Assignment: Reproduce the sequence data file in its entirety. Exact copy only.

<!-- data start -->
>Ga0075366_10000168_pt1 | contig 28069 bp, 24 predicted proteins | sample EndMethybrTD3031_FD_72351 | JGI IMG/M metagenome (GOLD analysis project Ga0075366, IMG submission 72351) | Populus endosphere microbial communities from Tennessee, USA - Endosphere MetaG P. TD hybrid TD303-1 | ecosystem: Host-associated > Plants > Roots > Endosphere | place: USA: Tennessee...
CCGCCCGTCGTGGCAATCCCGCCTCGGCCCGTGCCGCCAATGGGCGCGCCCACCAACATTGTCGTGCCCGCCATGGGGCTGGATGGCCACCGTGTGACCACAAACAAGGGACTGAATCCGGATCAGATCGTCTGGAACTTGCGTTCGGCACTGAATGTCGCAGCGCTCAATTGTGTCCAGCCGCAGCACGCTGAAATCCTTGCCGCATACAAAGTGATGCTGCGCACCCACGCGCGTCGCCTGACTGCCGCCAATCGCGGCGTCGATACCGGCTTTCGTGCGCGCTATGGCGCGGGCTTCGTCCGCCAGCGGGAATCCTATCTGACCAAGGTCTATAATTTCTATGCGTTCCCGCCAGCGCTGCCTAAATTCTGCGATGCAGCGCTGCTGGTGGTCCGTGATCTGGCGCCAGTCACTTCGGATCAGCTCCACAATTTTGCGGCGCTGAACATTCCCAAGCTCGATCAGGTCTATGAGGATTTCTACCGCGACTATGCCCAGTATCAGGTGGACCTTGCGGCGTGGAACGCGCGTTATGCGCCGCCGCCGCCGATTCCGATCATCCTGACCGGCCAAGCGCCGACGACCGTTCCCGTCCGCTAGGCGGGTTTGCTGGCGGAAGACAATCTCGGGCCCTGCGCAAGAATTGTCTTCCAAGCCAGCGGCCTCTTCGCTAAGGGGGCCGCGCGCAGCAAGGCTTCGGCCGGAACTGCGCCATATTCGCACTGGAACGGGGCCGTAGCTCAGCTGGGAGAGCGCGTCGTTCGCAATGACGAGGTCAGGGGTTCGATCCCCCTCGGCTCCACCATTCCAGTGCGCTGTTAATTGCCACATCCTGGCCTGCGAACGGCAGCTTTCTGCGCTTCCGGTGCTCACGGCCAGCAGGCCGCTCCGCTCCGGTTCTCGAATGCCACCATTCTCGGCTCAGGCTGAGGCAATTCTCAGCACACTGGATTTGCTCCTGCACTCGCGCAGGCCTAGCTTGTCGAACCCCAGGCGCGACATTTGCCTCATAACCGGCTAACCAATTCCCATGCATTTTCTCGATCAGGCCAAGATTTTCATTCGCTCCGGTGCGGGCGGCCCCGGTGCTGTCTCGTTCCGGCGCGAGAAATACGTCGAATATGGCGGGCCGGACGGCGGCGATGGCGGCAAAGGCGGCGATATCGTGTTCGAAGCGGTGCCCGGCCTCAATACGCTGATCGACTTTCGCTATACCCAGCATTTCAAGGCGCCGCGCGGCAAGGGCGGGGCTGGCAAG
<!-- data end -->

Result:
>Ga0075366_10000168_pt1 | contig 28069 bp, 24 predicted proteins | sample EndMethybrTD3031_FD_72351 | JGI IMG/M metagenome (GOLD analysis project Ga0075366, IMG submission 72351) | Populus endosphere microbial communities from Tennessee, USA - Endosphere MetaG P. TD hybrid TD303-1 | ecosystem: Host-associated > Plants > Roots > Endosphere | place: USA: Tennessee...
CCGCCCGTCGTGGCAATCCCGCCTCGGCCCGTGCCGCCAATGGGCGCGCCCACCAACATTGTCGTGCCCGCCATGGGGCTGGATGGCCACCGTGTGACCACAAACAAGGGACTGAATCCGGATCAGATCGTCTGGAACTTGCGTTCGGCACTGAATGTCGCAGCGCTCAATTGTGTCCAGCCGCAGCACGCTGAAATCCTTGCCGCATACAAAGTGATGCTGCGCACCCACGCGCGTCGCCTGACTGCCGCCAATCGCGGCGTCGATACCGGCTTTCGTGCGCGCTATGGCGCGGGCTTCGTCCGCCAGCGGGAATCCTATCTGACCAAGGTCTATAATTTCTATGCGTTCCCGCCAGCGCTGCCTAAATTCTGCGATGCAGCGCTGCTGGTGGTCCGTGATCTGGCGCCAGTCACTTCGGATCAGCTCCACAATTTTGCGGCGCTGAACATTCCCAAGCTCGATCAGGTCTATGAGGATTTCTACCGCGACTATGCCCAGTATCAGGTGGACCTTGCGGCGTGGAACGCGCGTTATGCGCCGCCGCCGCCGATTCCGATCATCCTGACCGGCCAAGCGCCGACGACCGTTCCCGTCCGCTAGGCGGGTTTGCTGGCGGAAGACAATCTCGGGCCCTGCGCAAGAATTGTCTTCCAAGCCAGCGGCCTCTTCGCTAAGGGGGCCGCGCGCAGCAAGGCTTCGGCCGGAACTGCGCCATATTCGCACTGGAACGGGGCCGTAGCTCAGCTGGGAGAGCGCGTCGTTCGCAATGACGAGGTCAGGGGTTCGATCCCCCTCGGCTCCACCATTCCAGTGCGCTGTTAATTGCCACATCCTGGCCTGCGAACGGCAGCTTTCTGCGCTTCCGGTGCTCACGGCCAGCAGGCCGCTCCGCTCCGGTTCTCGAATGCCACCATTCTCGGCTCAGGCTGAGGCAATTCTCAGCACACTGGATTTGCTCCTGCACTCGCGCAGGCCTAGCTTGTCGAACCCCAGGCGCGACATTTGCCTCATAACCGGCTAACCAATTCCCATGCATTTTCTCGATCAGGCCAAGATTTTCATTCGCTCCGGTGCGGGCGGCCCCGGTGCTGTCTCGTTCCGGCGCGAGAAATACGTCGAATATGGCGGGCCGGACGGCGGCGATGGCGGCAAAGGCGGCGATATCGTGTTCGAAGCGGTGCCCGGCCTCAATACGCTGATCGACTTTCGCTATACCCAGCATTTCAAGGCGCCGCGCGGCAAGGGCGGGGCTGGCAAG